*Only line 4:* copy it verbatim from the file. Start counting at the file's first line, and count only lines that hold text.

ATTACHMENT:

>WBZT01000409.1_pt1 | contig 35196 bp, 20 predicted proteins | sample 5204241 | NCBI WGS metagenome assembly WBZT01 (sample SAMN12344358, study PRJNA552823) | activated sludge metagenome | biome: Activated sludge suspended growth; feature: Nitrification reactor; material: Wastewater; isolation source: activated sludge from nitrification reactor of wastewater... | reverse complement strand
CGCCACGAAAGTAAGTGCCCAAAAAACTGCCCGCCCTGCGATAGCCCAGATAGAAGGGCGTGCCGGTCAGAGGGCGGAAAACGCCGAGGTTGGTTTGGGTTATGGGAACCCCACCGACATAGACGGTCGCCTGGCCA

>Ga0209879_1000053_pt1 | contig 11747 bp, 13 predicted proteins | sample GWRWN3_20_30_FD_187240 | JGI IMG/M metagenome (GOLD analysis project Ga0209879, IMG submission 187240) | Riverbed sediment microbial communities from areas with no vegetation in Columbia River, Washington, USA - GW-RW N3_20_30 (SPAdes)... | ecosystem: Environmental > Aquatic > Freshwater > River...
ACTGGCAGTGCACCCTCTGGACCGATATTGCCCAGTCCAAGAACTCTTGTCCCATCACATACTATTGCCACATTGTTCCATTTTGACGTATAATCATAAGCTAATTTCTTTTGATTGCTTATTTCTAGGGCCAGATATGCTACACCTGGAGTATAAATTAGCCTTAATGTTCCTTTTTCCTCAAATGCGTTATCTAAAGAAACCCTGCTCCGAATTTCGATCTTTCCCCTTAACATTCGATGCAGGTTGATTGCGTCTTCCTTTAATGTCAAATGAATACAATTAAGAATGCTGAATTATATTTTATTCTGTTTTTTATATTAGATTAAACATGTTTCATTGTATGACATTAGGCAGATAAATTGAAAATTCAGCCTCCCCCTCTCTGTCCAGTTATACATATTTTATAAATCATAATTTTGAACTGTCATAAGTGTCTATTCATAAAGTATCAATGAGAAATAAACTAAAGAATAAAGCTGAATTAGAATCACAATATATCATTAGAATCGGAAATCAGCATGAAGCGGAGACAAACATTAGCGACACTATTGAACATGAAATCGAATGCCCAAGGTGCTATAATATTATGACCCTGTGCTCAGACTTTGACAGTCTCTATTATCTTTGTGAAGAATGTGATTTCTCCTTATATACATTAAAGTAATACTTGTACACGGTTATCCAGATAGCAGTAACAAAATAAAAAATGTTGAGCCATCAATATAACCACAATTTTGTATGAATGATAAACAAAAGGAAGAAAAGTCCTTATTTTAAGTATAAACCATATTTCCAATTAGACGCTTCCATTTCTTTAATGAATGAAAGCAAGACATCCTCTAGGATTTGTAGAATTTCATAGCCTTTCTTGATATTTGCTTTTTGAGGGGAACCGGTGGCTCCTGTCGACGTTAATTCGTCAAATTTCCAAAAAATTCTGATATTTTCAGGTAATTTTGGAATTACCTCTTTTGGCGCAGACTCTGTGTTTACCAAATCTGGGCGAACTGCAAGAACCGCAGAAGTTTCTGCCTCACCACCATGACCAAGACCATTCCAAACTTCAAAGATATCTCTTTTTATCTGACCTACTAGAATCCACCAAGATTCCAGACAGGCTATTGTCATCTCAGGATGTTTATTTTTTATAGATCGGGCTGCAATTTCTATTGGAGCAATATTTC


ACTGGCAGTGCACCCTCTGGACCGATATTGCCCAGTCCAAGAACTCTTGTCCCATCACATACTATTGCCACATTGTTCCATTTTGACGTATAATCATAAGCTAATTTCTTTTGATTGCTTATTTCTAGGGCCAGATATGCTACACCTGGAGTATAAATTAGCCTTAATGTTCCTTTTTCCTCAAATGCGTTATCTAAAGAAACCCTGCTCCGAATTTCGATCTTTCCCCTTAACATTCGATGCAGGTTGATTGCGTCTTCCTTTAATGTCAAATGAATACAATTAAGAATGCTGAATTATATTTTATTCTGTTTTTTATATTAGATTAAACATGTTTCATTGTATGACATTAGGCAGATAAATTGAAAATTCAGCCTCCCCCTCTCTGTCCAGTTATACATATTTTATAAATCATAATTTTGAACTGTCATAAGTGTCTATTCATAAAGTATCAATGAGAAATAAACTAAAGAATAAAGCTGAATTAGAATCACAATATATCATTAGAATCGGAAATCAGCATGAAGCGGAGACAAACATTAGCGACACTATTGAACATGAAATCGAATGCCCAAGGTGCTATAATATTATGACCCTGTGCTCAGACTTTGACAGTCTCTATTATCTTTGTGAAGAATGTGATTTCTCCTTATATACATTAAAGTAATACTTGTACACGGTTATCCAGATAGCAGTAACAAAATAAAAAATGTTGAGCCATCAATATAACCACAATTTTGTATGAATGATAAACAAAAGGAAGAAAAGTCCTTATTTTAAGTATAAACCATATTTCCAATTAGACGCTTCCATTTCTTTAATGAATGAAAGCAAGACATCCTCTAGGATTTGTAGAATTTCATAGCCTTTCTTGATATTTGCTTTTTGAGGGGAACCGGTGGCTCCTGTCGACGTTAATTCGTCAAATTTCCAAAAAATTCTGATATTTTCAGGTAATTTTGGAATTACCTCTTTTGGCGCAGACTCTGTGTTTACCAAATCTGGGCGAACTGCAAGAACCGCAGAAGTTTCTGCCTCACCACCATGACCAAGACCATTCCAAACTTCAAAGATATCTCTTTTTATCTGACCTACTAGAATCCACCAAGATTCCAGACAGGCTATTGTCATCTCAGGATGTTTATTTTTTATAGATCGGGCTGCAATTTCTATTGGAGCAATATTTC